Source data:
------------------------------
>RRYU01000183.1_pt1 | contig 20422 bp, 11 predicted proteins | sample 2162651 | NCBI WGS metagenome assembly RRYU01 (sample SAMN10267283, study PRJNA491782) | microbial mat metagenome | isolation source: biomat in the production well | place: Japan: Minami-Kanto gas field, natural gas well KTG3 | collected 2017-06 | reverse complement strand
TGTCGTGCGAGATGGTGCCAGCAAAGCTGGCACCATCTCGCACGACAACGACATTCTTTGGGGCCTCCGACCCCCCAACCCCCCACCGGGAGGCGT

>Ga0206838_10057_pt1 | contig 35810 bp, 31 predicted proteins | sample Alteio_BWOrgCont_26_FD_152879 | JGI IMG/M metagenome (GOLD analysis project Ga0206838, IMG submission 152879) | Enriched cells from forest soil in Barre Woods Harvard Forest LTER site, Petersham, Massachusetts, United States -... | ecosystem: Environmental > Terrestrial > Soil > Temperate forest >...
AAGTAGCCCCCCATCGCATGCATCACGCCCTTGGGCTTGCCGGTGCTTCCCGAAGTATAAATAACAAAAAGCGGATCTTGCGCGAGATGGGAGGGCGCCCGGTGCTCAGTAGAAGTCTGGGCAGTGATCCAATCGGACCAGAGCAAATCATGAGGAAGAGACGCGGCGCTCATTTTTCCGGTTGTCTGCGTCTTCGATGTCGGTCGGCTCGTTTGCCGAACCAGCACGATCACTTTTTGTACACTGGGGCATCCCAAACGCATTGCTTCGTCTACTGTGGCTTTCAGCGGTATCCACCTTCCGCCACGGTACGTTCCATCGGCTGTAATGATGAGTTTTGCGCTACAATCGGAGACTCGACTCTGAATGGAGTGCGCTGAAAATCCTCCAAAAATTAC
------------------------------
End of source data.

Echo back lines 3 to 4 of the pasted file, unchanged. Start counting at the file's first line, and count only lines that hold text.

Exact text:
>Ga0206838_10057_pt1 | contig 35810 bp, 31 predicted proteins | sample Alteio_BWOrgCont_26_FD_152879 | JGI IMG/M metagenome (GOLD analysis project Ga0206838, IMG submission 152879) | Enriched cells from forest soil in Barre Woods Harvard Forest LTER site, Petersham, Massachusetts, United States -... | ecosystem: Environmental > Terrestrial > Soil > Temperate forest >...
AAGTAGCCCCCCATCGCATGCATCACGCCCTTGGGCTTGCCGGTGCTTCCCGAAGTATAAATAACAAAAAGCGGATCTTGCGCGAGATGGGAGGGCGCCCGGTGCTCAGTAGAAGTCTGGGCAGTGATCCAATCGGACCAGAGCAAATCATGAGGAAGAGACGCGGCGCTCATTTTTCCGGTTGTCTGCGTCTTCGATGTCGGTCGGCTCGTTTGCCGAACCAGCACGATCACTTTTTGTACACTGGGGCATCCCAAACGCATTGCTTCGTCTACTGTGGCTTTCAGCGGTATCCACCTTCCGCCACGGTACGTTCCATCGGCTGTAATGATGAGTTTTGCGCTACAATCGGAGACTCGACTCTGAATGGAGTGCGCTGAAAATCCTCCAAAAATTAC